Bacterial cells can associate with themselves and other bacteria in microbial communities called biofilms, which exhibit increased resistance to anti-microbial therapies such as antibiotics. While biofilms are being intensively studied in the laboratory, few models exist in which biofilm formation in the lab can be compared to those that occur naturally in an animal host. One of these is our model, the symbiosis between Vibrio fischeri and its squid host, which has revealed a clear correlation between biofilms in lab and those formed during bacteria-host interactions, as well as complex regulatory control that we propose to investigate further here.

National Institute of Health (NIH)
National Institute of General Medical Sciences (NIGMS)
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Prokaryotic Cell and Molecular Biology Study Section (PCMB)
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Sledjeski, Darren D
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Loyola University Chicago
Schools of Medicine
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Ray, Valerie A; Eddy, Justin L; Hussa, Elizabeth A et al. (2013) The syp enhancer sequence plays a key role in transcriptional activation by the ýý54-dependent response regulator SypG and in biofilm formation and host colonization by Vibrio fischeri. J Bacteriol 195:5402-12
Morris, Andrew R; Visick, Karen L (2013) The response regulator SypE controls biofilm formation and colonization through phosphorylation of the syp-encoded regulator SypA in Vibrio fischeri. Mol Microbiol 87:509-25
Morris, Andrew R; Visick, Karen L (2013) Inhibition of SypG-induced biofilms and host colonization by the negative regulator SypE in Vibrio fischeri. PLoS One 8:e60076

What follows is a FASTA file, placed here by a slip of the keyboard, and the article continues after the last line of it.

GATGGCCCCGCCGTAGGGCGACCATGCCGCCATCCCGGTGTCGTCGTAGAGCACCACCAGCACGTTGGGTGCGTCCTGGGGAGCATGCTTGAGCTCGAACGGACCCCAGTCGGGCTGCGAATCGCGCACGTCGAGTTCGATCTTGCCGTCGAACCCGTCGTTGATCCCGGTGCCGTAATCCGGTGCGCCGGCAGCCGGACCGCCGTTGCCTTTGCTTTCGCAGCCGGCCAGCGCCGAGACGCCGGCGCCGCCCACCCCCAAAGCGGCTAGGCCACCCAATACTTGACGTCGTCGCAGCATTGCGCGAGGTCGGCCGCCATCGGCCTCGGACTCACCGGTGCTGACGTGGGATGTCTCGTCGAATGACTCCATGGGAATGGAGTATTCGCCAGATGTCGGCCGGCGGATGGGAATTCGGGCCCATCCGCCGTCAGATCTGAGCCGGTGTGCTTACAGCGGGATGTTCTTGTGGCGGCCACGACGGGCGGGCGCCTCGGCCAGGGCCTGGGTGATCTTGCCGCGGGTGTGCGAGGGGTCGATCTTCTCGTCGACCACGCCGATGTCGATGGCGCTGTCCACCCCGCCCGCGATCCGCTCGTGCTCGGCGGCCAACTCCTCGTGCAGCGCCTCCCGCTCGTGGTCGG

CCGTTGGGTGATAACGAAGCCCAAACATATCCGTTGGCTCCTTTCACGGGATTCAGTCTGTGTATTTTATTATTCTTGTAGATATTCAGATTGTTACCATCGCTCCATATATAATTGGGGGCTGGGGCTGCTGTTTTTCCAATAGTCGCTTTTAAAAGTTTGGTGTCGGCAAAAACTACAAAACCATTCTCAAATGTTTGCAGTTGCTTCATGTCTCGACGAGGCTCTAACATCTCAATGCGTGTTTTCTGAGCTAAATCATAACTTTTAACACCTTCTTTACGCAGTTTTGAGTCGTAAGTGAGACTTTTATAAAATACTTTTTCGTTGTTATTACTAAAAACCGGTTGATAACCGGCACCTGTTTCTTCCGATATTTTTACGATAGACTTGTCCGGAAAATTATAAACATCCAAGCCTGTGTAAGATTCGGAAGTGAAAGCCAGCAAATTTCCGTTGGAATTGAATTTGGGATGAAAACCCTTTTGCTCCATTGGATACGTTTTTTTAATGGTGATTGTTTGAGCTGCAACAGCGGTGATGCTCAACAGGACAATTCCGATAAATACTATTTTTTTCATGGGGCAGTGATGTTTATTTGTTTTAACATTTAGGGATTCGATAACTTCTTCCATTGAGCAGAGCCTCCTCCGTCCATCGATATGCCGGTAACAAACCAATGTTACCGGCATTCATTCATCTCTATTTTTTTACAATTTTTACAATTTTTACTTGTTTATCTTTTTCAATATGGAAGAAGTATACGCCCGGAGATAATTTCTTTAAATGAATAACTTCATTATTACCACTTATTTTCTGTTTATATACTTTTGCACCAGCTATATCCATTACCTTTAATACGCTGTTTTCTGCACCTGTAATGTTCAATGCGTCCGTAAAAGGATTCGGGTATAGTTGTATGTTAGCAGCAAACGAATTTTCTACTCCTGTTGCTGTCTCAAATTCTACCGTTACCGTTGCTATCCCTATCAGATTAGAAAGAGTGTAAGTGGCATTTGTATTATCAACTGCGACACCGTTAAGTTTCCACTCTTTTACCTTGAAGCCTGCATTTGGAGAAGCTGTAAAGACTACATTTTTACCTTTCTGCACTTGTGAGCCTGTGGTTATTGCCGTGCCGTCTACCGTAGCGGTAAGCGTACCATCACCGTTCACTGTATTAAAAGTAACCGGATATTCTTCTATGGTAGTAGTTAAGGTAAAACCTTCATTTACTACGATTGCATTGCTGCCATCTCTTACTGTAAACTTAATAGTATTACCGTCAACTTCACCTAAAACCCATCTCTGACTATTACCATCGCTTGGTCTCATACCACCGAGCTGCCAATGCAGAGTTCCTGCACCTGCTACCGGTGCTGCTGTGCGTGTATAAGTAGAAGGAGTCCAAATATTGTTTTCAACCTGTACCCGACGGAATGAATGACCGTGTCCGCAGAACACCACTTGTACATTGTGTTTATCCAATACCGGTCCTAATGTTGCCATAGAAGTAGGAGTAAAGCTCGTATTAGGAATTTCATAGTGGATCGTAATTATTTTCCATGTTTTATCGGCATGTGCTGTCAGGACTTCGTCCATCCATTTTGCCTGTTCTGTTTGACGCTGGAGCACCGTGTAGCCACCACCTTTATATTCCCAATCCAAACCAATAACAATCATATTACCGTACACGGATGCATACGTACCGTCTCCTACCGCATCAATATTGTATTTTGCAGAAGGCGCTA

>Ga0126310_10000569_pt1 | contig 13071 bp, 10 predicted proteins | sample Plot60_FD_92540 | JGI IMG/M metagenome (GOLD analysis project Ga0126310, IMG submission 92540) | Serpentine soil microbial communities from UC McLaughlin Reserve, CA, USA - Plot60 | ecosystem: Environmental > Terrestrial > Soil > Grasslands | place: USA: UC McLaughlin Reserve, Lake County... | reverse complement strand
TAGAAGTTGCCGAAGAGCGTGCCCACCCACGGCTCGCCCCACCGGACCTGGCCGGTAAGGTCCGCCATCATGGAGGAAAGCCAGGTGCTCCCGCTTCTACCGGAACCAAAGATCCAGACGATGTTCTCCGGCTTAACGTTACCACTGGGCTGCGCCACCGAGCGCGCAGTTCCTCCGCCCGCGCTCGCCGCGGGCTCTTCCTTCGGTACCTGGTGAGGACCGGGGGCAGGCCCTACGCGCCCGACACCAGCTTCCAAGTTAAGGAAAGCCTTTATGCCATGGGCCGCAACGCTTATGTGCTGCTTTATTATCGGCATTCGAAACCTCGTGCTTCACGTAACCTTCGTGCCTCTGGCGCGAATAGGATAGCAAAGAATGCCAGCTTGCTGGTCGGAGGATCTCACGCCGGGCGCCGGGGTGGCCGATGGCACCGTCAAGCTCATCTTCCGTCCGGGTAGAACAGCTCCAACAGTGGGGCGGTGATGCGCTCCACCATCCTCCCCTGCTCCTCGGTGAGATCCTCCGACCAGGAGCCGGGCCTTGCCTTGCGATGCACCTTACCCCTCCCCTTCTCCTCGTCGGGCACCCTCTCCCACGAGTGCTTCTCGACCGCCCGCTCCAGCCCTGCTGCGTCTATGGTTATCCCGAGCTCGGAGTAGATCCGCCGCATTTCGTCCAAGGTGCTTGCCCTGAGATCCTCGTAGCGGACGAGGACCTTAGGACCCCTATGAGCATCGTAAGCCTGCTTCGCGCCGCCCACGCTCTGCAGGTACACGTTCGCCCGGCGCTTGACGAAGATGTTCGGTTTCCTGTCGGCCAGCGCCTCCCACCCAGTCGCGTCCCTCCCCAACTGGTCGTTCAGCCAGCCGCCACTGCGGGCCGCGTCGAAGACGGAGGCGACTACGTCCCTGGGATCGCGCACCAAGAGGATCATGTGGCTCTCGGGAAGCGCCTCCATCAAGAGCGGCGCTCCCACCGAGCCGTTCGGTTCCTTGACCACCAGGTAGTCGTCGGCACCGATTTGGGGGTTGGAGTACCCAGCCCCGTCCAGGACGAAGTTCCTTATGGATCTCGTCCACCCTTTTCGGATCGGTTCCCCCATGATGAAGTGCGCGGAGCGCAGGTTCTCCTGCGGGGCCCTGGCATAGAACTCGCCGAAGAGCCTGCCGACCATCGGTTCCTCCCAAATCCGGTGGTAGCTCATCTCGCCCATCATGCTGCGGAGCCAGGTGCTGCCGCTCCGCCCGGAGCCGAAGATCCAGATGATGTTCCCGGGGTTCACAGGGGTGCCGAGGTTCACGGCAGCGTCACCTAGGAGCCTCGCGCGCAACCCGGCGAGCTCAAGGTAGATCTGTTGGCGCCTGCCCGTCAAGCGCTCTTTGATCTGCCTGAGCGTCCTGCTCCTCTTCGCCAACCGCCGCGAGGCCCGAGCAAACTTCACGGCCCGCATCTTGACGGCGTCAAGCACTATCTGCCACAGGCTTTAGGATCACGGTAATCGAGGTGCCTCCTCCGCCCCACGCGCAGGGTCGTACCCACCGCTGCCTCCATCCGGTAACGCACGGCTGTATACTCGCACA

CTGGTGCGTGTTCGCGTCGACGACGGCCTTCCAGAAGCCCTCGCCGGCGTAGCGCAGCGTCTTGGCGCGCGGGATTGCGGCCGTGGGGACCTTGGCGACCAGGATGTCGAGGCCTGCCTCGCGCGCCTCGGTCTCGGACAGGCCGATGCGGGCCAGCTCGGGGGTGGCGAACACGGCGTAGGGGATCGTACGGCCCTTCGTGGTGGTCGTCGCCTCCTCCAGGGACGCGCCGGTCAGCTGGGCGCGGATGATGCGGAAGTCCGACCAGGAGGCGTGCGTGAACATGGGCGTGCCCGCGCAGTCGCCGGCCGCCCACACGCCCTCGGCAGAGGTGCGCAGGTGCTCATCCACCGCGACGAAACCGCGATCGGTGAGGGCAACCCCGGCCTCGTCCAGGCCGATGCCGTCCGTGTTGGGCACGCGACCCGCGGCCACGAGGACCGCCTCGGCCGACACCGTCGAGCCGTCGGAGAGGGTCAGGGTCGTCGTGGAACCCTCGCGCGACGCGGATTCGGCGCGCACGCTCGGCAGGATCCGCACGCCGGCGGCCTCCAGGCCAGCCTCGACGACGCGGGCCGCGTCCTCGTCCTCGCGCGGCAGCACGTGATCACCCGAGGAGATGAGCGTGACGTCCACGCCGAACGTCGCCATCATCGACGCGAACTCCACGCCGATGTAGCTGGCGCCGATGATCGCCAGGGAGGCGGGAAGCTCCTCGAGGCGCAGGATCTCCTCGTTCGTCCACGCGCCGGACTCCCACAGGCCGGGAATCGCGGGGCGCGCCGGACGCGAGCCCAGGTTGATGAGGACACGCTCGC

Visick, Karen L; Quirke, Kevin P; McEwen, Sheila M (2013) Arabinose induces pellicle formation by Vibrio fischeri. Appl Environ Microbiol 79:2069-80
Shibata, Satoshi; Visick, Karen L (2012) Sensor kinase RscS induces the production of antigenically distinct outer membrane vesicles that depend on the symbiosis polysaccharide locus in Vibrio fischeri. J Bacteriol 194:185-94
Deloney-Marino, Cindy R; Visick, Karen L (2012) Role for cheR of Vibrio fischeri in the Vibrio-squid symbiosis. Can J Microbiol 58:29-38
Morris, Andrew R; Darnell, Cynthia L; Visick, Karen L (2011) Inactivation of a novel response regulator is necessary for biofilm formation and host colonization by Vibrio fischeri. Mol Microbiol 82:114-30
Bassis, Christine M; Visick, Karen L (2010) The cyclic-di-GMP phosphodiesterase BinA negatively regulates cellulose-containing biofilms in Vibrio fischeri. J Bacteriol 192:1269-78
Mandel, Mark J; Wollenberg, Michael S; Stabb, Eric V et al. (2009) A single regulatory gene is sufficient to alter bacterial host range. Nature 458:215-8
Yildiz, Fitnat H; Visick, Karen L (2009) Vibrio biofilms: so much the same yet so different. Trends Microbiol 17:109-18